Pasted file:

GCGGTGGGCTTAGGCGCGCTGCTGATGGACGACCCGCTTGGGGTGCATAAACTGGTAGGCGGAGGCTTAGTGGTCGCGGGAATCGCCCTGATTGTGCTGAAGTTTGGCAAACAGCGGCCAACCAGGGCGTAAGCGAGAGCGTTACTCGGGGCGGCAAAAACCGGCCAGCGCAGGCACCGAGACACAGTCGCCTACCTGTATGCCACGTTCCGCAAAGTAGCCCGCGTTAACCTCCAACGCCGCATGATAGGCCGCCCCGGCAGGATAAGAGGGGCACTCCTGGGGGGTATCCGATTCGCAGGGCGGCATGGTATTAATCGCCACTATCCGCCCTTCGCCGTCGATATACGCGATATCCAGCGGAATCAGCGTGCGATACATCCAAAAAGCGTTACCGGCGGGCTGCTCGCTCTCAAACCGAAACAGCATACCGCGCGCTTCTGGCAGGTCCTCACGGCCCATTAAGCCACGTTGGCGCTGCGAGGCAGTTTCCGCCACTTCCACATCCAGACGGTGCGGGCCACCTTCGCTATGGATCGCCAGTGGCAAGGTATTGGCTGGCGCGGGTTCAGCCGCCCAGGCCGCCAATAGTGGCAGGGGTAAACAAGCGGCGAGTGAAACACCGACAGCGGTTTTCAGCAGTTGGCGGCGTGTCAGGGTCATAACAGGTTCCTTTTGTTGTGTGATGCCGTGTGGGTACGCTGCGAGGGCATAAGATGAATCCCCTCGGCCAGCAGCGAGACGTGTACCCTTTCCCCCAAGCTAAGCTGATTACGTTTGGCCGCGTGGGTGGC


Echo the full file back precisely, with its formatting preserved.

GCGGTGGGCTTAGGCGCGCTGCTGATGGACGACCCGCTTGGGGTGCATAAACTGGTAGGCGGAGGCTTAGTGGTCGCGGGAATCGCCCTGATTGTGCTGAAGTTTGGCAAACAGCGGCCAACCAGGGCGTAAGCGAGAGCGTTACTCGGGGCGGCAAAAACCGGCCAGCGCAGGCACCGAGACACAGTCGCCTACCTGTATGCCACGTTCCGCAAAGTAGCCCGCGTTAACCTCCAACGCCGCATGATAGGCCGCCCCGGCAGGATAAGAGGGGCACTCCTGGGGGGTATCCGATTCGCAGGGCGGCATGGTATTAATCGCCACTATCCGCCCTTCGCCGTCGATATACGCGATATCCAGCGGAATCAGCGTGCGATACATCCAAAAAGCGTTACCGGCGGGCTGCTCGCTCTCAAACCGAAACAGCATACCGCGCGCTTCTGGCAGGTCCTCACGGCCCATTAAGCCACGTTGGCGCTGCGAGGCAGTTTCCGCCACTTCCACATCCAGACGGTGCGGGCCACCTTCGCTATGGATCGCCAGTGGCAAGGTATTGGCTGGCGCGGGTTCAGCCGCCCAGGCCGCCAATAGTGGCAGGGGTAAACAAGCGGCGAGTGAAACACCGACAGCGGTTTTCAGCAGTTGGCGGCGTGTCAGGGTCATAACAGGTTCCTTTTGTTGTGTGATGCCGTGTGGGTACGCTGCGAGGGCATAAGATGAATCCCCTCGGCCAGCAGCGAGACGTGTACCCTTTCCCCCAAGCTAAGCTGATTACGTTTGGCCGCGTGGGTGGC